Clean the leeks in water and chop into small pieces (slice long ways twice and dice from top to bottom). Add the olive oil, leeks and garlic to pan on a low heat, cook until the leeks are soft (10 -15 minutes), stir regularly. Peel and chop the spuds into small cubes whilst the leeks are cooking. Once the leeks are done, add the rest of the ingredients to the pan. Bring to the boil and simmer for 20 minutes. Once cooked, mash the soup or put it in the blender to thicken it up. Serve, add a sprig of parsley and enjoy!
     
  3. LJB

    LJB Member Full Member

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    I rekon there to much bread in there my self, I have a rule no carbs after 2 o'clock
     
  4. Goose

    Goose Russian oligarch Full Member

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    I eat alot of plain rotisserie meat to get my protein, carbohydrates come with rice.
    I can't eat pasta because its made out of wheat, which my stomach can't process.

    RDJ, you said not to eat same meal every day. I get a few rotisserie chickens for the week and cook up a large pot of rice, sometimes also a pot of beans as well. I eat it for breakfast, coupled with fruit and berries. Same thing for lunch, coupled with some peanut butter to get more protein and fats. Snacking is all fruits, berries, peanuts, almonds etc, then dinner is the same thing but a smaller portion. Once during the middle of the week ill bake a piece of fish to get some variety., but its mostly chicken or turkey otherwise. During the week I have one or two cheat days where I go to a spanish restaurant where ill get a steak with mashed potatoes or something like that.

    I can't eat eggs, wheat, or milk because my stomach cant process it. So due to this fact, variety in my meals is limited. But it has been working for me.
     
  5. RDJ

    RDJ Boxing Junkie booted

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    I second that question.
     
  6. RDJ

    RDJ Boxing Junkie booted

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    If you can't have certain things it limits your choice, you work with what's given to you. Just out of curiosity, why can't your stomach process these things?
     
  7. 'Ben'

    'Ben' Boxing Addict Full Member

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    Sounds like the best way to stay it, nutrition wise to me. I pretty much agree with everything you just wrote.... not that I'm a qualified expert or anything but from my experience eating lots of small meals a day and not neglecting carbs or protien works best for me.:good
     
  8. LJB

    LJB Member Full Member

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    Well carbs only start giving you energy 4 hours after you eat them, so I train at around 6 and then if you eat any carbs later your not going to use them meaning they will turn into fat.
     
  9. SouthpawSlayer

    SouthpawSlayer Im coming for you Full Member

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    eh both of those statements are incorrect mate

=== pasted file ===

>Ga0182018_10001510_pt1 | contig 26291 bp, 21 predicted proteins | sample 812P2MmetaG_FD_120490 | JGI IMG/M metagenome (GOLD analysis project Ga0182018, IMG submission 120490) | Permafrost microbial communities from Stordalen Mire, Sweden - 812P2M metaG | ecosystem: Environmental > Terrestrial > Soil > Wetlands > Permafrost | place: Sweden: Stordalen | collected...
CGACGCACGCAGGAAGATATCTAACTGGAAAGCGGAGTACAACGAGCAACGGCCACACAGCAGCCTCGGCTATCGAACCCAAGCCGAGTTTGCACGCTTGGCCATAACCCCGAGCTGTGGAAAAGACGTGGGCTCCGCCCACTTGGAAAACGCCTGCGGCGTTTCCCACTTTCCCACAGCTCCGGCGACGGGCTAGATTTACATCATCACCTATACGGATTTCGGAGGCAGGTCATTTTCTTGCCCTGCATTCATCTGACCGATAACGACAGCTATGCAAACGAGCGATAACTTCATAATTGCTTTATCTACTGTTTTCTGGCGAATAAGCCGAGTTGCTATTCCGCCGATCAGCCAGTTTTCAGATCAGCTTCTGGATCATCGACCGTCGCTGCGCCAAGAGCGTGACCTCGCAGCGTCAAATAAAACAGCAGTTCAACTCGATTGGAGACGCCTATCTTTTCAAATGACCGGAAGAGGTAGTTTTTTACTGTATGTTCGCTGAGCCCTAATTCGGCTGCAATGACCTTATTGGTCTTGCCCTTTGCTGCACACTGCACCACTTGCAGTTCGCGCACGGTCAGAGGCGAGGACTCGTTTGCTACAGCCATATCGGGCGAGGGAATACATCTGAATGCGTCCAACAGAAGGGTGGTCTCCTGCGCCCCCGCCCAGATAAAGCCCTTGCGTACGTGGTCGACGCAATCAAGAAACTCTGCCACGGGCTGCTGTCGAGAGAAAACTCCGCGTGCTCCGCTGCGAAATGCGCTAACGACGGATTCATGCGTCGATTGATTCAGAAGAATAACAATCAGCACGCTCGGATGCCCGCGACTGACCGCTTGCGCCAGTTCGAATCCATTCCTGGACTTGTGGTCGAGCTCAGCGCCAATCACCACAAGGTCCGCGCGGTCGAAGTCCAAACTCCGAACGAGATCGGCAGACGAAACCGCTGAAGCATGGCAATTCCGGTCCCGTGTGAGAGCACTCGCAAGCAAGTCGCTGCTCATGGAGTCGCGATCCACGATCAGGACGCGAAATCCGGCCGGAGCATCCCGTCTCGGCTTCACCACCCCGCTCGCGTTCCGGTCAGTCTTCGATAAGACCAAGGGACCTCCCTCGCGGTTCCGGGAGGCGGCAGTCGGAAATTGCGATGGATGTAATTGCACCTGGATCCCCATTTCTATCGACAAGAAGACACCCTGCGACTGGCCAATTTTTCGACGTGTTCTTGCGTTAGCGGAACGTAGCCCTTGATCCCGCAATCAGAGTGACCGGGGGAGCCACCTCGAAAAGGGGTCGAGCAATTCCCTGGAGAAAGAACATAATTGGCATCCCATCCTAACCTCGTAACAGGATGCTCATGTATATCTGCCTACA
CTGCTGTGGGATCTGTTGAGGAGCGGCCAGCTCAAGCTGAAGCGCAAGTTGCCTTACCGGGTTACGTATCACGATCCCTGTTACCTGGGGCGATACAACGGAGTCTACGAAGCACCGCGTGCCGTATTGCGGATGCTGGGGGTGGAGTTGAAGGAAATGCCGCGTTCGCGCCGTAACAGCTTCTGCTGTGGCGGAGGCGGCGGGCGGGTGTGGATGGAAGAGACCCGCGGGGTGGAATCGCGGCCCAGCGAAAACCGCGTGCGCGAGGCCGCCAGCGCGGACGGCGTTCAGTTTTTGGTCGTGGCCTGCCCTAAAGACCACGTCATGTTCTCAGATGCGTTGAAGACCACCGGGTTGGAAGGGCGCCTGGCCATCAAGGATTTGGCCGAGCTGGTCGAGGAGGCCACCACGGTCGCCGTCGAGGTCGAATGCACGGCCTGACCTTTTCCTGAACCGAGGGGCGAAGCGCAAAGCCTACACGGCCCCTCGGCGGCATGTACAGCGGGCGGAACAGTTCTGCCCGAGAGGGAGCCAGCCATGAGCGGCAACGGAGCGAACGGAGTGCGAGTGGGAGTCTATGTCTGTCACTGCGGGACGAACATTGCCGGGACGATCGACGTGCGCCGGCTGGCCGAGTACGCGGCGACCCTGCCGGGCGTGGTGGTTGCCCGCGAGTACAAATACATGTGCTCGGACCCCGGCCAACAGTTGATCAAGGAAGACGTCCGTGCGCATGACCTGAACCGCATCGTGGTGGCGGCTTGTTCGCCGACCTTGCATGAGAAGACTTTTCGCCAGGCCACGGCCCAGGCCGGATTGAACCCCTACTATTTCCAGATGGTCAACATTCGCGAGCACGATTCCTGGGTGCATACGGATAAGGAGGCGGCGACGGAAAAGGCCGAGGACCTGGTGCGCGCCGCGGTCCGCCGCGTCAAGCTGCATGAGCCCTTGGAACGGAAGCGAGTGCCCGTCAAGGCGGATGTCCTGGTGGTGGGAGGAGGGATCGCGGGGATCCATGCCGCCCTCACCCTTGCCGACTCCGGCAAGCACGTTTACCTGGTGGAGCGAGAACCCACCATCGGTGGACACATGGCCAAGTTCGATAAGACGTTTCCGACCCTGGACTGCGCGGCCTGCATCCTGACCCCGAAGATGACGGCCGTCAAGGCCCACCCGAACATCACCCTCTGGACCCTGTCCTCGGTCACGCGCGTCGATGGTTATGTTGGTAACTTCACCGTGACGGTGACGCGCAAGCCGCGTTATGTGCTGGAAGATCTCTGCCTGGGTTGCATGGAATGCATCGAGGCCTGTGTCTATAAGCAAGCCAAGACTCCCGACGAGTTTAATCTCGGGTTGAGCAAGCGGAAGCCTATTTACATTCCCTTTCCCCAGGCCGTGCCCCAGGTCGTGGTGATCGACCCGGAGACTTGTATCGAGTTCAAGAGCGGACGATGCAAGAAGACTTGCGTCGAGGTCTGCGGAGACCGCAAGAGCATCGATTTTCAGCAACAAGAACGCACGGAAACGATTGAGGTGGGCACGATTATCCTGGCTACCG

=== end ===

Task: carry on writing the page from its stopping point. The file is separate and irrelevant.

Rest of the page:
10. RDJ

    RDJ Boxing Junkie booted

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    Sometimes you don't even know where to start.
     
  11. SouthpawSlayer

    SouthpawSlayer Im coming for you Full Member

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    sometimes you are better off just saying nothing at all, i heard yesterday how this guys muscle turned to fat after 3 months of inactivity and i just said yeah thats terrible when that happens
     
  12. LJB

    LJB Member Full Member

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    Well that's how my diet looks it may vary for different boxers, but I trust what I've been told and that it works for me and Its just my opinion
     
  13. RDJ

    RDJ Boxing Junkie booted

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    Opinions do not matter much when it comes to facts. The truth is a bit more complicated than what you stated. How long carbs take to pass through your system depends on many things. For example, how much is already stored in your muscle. What are your blood sugar levels. Does the liver contain any fructose, in other words is there any room for more. How much food is waiting for digestion in your stomach. What kind of sugars are we talking about. What was eaten alongside the sugars. And then some.
     
  14. LJB

    LJB Member Full Member

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    Cheers for making it clearer, but for a basic diet without going in depth like blood suger levels, fructose etc surley my diet is correct In a way? If your trying to lose weight surley carb intake at times when your not going to burn it is a bad idea ? Correct me if I'm wrong which I'm sure someone will as I'm sure I don't have a greater knowlodge as some :p
     
  15. Goose

    Goose Russian oligarch Full Member

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    Too much alcohol ****ed it up, I got an ulcer and gastritis from it....from there it all went down hill